5. Directly below the previous comic, Cueball is telling a "yo mama" joke. Such jokes are usually told in jest, and aren't really targeted at a particular person's mother; however, in this case, Cueball was attempting to make an honest observation about the listener's mother, and when he discovers his mistake, he realizes that she is, in fact, quite a nice person. Alternatively, Cueball is insulting the femininity of the listener's mother, and the masculinity of the listener's father.
  6. Wolfgang Amadeus Mozart wrote an opera called The Magic Flute, though the comic seems to attribute it to Bach. Richard Wagner wrote a series of operas called Der Ring des Nibelungen, or, more commonly, the ring cycle. Here, Randall interprets the ring cycle as some kind of motorcycle, while the teleporting magic flute comes from video games: in both The Legend of Zelda and Super Mario Bros. 3, the player can obtain a magic flute item that has teleportation powers. In the Magic Tree House series, the magic flute is an actual magical flute that does magic when played, although it does not teleport people. The caption implies that even Randall is not sure what meaning this comic has. However, as he has made a mash up of Mozart, Bach and Wagner - this must be intentional - so he does not attribute the Magic Flute to Bach! Also, due to the anachronistic nature of this comic, it could imply a pun, where they are going "Bach to the future."
  7. This comic shows how people rate the "hotness" of girls. Glamour magazines have desensitized many people to photo-edited models with large amounts of make-up, so the model gets a "meh" reaction. The girl in biology class, by contrast, is not only "real" by comparison, but is actually a viable choice for dating, so she is given a 2 star rating. If the same girl from bio class is wearing your shirt, that usually means you've had sex the night before, and she spent the night at your apartment, hence the need to get dressed in one of your shirts; this possibility earns the highest rating, 4 stars. Here it starts taking a turn for the worse. If wearing one of your shirts means she spent the night with you, logically, wearing one of your mom's shirts means she spent the night with your mom. This earns a "Wat!" reaction. Finally, human skin is not generally designed to detach from its owner.[citation needed] If the girl from your bio class is wearing your mom's skin like a suit, it means she probably murdered your mom and skinned her. This is a reference to serial killer Ed Gein, who (among other things) made suits out of the skin of some of his victims. To this, Cueball can only scream.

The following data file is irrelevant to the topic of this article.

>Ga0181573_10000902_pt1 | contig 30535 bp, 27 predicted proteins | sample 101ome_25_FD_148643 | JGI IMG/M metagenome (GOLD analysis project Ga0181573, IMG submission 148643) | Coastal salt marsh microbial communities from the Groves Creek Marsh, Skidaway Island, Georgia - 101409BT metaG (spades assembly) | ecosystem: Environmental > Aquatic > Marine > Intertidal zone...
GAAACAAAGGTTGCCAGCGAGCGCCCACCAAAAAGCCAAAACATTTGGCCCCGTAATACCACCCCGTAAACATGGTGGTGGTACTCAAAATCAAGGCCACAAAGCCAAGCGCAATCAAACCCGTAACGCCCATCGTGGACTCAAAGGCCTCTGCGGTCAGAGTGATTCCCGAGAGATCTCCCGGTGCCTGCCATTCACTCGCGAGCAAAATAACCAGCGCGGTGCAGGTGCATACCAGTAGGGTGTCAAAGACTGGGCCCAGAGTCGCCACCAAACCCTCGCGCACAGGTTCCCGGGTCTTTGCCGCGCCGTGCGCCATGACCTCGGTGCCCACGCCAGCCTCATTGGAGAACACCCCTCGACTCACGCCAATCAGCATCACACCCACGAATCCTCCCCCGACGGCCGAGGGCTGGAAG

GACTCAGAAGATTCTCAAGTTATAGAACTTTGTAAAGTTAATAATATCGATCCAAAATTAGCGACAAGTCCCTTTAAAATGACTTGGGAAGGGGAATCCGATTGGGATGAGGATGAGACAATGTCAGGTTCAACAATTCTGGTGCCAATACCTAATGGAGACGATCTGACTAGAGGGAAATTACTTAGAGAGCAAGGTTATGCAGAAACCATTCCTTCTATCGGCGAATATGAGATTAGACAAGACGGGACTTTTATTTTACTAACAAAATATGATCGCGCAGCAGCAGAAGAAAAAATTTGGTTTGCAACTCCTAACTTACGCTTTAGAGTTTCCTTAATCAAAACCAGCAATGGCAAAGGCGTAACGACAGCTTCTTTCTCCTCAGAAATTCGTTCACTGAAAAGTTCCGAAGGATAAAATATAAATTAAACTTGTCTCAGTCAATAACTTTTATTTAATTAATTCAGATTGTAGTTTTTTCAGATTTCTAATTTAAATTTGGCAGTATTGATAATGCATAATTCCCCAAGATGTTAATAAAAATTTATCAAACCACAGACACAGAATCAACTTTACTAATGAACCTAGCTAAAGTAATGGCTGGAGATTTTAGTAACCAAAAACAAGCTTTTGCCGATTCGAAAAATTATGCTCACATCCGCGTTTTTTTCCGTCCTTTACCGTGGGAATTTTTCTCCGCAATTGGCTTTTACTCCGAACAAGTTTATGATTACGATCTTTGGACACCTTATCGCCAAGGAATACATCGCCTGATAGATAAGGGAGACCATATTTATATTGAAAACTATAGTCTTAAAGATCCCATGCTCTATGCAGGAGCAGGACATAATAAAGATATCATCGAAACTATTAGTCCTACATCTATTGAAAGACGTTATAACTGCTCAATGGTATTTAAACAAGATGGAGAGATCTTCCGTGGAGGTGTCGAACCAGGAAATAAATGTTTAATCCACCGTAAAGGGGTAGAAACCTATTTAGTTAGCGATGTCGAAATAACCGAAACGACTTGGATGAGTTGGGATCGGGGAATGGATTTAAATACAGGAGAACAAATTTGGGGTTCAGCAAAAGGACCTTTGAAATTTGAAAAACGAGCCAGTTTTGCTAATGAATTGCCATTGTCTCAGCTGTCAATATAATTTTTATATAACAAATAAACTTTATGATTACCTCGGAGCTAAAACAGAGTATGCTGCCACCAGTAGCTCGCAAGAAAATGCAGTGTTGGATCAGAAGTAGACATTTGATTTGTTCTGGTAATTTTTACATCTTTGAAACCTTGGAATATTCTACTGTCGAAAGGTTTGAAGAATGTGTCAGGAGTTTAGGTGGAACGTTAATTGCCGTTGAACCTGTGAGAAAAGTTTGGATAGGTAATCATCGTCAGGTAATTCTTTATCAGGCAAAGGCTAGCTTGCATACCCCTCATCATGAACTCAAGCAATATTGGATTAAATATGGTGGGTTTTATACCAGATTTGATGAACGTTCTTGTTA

The title text refers to the wolves thinning the RAID array. A RAID array is a way of spreading data redundantly across multiple hard drives, such that 100% of the data is still recoverable if some number of drives go down. This number can be set arbitrarily, as long as you have at least one more disk than the number you want, but it reduces your total storage space accordingly. The seek speed of a drive is how fast it can find a specific point of data on its platter; thus, the wolves are essentially killing the slowest drives, implementing a kind of natural selection to "evolve" the drives to be faster. "Thinning the RAID array" is a play on words. In the ecological sense, it refers to eliminating some members of the population to allow the remaining ones to thrive more successfully. In the datacenter sense, "thin provisioning" refers to the practice of marking an intent to use disk storage for a specific purpose but allowing it to be used for something else until actually needed (as opposed to "thick provisioning" which immediately reserves the storage space, even if unused).